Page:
Lost Time Injury Frequency Rate (LTIFR): 7.1 (calculated as number of Lost Time Injuries recorded in the reporting period divided by total hours worked multiplied by 1,000,000)
Total Recordable Injury Frequency Rate (TRIFR): 30.6 (calculated as number of Lost Time Injuries plus number of Medical Treatment Injuries (MTIs) recorded in the reporting period divided by total hours worked multiplied by 1,000,000)
Occupational Disease Rate (ODR): 0
Absentee Rate (AR): 3.77 (total sick leave absences as a percentage of ordinary time available. Last year’s AR rate was 3.42 per cent as reported in Annual Report. This includes sick leave with and without medical certificate, carers leave, sick unpaid leave, sick pending workcover and workcover)
We received 24 WorkCover claims in 2014–15. Five claims were rejected with 19 accepted. Our WorkCover premium rate is currently 0.67 per cent and our performance rating is currently 0.70. Although our three-year performance rating has declined from a rating of 0.50 in 2013–14, our performance remains 20.59 per cent better than the industry average.
Premium incl GST ($)
Premium as per cent of remuneration
2013–14 (see note below)
2012–13 (see note below)
Note: Annual claims data have changed retrospectively as the result of minor claims having progressed to standard claims or claims having been rejected.
Employee development and training
Investing in our staff is about developing the workforce we need to keep pace with the dynamic demands of a changing city as well as our customers’ expectations. In recent years, we have made great strides in defining the cultural and leadership qualities we think are needed to best position the organisation for the future.
This year, to complement our defined leadership capabilities, we implemented an Organisational Capability Framework to further define the behaviours we expect and capabilities we require. All our employee development and training is aligned to these expected behaviours and capabilities, to support the key skills, knowledge and capability needed to achieve our organisational objectives.
In addition to our formal training program, our mentoring program paired experienced leaders with emerging talent to support their development in the areas of governance, sustainability and community engagement. By sharing their knowledge and experiences, our mentors play a pivotal role in the development of our staff.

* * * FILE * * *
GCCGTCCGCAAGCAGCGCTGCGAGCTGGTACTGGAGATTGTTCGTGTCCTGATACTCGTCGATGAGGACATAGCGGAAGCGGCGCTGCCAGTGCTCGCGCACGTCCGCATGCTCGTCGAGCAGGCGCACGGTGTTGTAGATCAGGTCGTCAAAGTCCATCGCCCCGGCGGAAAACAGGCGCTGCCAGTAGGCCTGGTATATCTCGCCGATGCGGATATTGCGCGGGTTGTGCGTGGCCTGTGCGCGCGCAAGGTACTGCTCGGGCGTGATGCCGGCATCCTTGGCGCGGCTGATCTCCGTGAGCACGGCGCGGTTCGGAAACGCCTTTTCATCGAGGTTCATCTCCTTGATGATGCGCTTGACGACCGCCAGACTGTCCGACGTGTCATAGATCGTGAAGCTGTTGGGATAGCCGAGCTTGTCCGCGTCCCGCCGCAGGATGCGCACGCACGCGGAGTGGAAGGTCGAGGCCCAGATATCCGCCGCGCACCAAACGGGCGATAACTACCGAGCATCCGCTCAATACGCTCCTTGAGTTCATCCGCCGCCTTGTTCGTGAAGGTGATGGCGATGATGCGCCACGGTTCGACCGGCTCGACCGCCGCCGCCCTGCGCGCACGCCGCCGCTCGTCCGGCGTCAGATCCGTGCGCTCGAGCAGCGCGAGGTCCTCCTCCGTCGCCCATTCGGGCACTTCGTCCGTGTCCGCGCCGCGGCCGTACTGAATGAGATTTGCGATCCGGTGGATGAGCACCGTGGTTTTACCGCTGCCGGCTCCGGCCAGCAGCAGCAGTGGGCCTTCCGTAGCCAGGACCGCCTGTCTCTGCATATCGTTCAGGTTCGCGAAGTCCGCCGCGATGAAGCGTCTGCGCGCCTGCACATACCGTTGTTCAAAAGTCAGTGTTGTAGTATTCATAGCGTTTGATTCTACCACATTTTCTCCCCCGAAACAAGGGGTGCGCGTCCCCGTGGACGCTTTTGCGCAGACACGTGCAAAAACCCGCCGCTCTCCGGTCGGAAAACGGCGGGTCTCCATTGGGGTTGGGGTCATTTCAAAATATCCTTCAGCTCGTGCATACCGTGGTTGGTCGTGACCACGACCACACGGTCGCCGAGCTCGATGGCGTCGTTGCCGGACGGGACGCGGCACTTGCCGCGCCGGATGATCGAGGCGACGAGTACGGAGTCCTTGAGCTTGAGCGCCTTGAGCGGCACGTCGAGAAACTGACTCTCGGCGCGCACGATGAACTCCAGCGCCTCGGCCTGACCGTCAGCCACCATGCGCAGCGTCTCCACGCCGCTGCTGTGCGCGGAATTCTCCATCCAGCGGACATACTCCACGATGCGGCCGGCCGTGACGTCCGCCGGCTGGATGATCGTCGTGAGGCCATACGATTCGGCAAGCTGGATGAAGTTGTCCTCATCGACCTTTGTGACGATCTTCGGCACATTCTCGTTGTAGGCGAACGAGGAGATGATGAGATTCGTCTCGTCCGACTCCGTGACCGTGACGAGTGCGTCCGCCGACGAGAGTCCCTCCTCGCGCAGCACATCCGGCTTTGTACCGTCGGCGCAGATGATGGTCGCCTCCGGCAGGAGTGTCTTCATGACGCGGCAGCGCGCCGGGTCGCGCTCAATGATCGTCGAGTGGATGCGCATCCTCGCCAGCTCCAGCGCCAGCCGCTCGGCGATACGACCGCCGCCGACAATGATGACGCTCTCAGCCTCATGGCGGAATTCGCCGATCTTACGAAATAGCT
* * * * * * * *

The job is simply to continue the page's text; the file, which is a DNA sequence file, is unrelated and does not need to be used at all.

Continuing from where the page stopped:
Last year we ran 212 courses through our City of Melbourne Learning program, with a total attendance of 2082 participants. A breakdown of average training hours by gender and classification can be seen at Average formal training hours by gender and classification.
We saw an increase in the average training hours for Class 7 and above from the previous year as a result of some targeted leadership development. This was aimed at supporting the improvement of our leaders’ capability to coach and develop their teams to increase productivity while empowering staff to fulfil their potential.
As part of evaluating how well embedded our development and learning goals have become through all layers of the organisation, we collected and analysed individual staff performance and development plans to assess how well these reflect objectives around on-the-job learning (ideally 70 per cent of learning) coaching and feedback (ideally 20 per cent of learning) and formal training (ideally 10 per cent of learning). We reported back the results to managers to support their ongoing people development.
Another major piece of work providing insight into how we are tracking against our desired organisational culture came from the 2014 employee survey. The results help inform our approach to ongoing cultural and leadership development. We also routinely collect data on attendance and trainee satisfaction as a way to continually improve delivery of our learning program.
As outlined, the City of Melbourne’s Fraud and Corruption Policy is a key part of its risk management approach. All employees are made aware of updated policies, procedures and training requirements via regular CEO messages. The table below shows the total number of employees who received training on anti-corruption.
The nine skills expected of our leaders
A City of Melbourne leader is expected to: coach and develop others; lead improvement; collaborate and build partnerships; align services to customer needs; think strategically; manage resources well; develop themselves; build effective teams; and manage performance.
Leadership at the City of Melbourne
Increased self-awareness to support development through the leadership journey.
A continuous cycle of:
Assessing our leadership capability through self-assessments, manager and employee discussion and 360 degree feedback
Planning our development through individual development discussions and plans
Developing our leadership capability through the 70:20:10 leaning principle
Leadership capabilities (defines the capabilities of our leaders): coaches and develops, leads improvement, collaborates and builds partnerships, thinks strategically, manages resources well, aligns services to customer needs, develops self, builds effective teams and manages performance.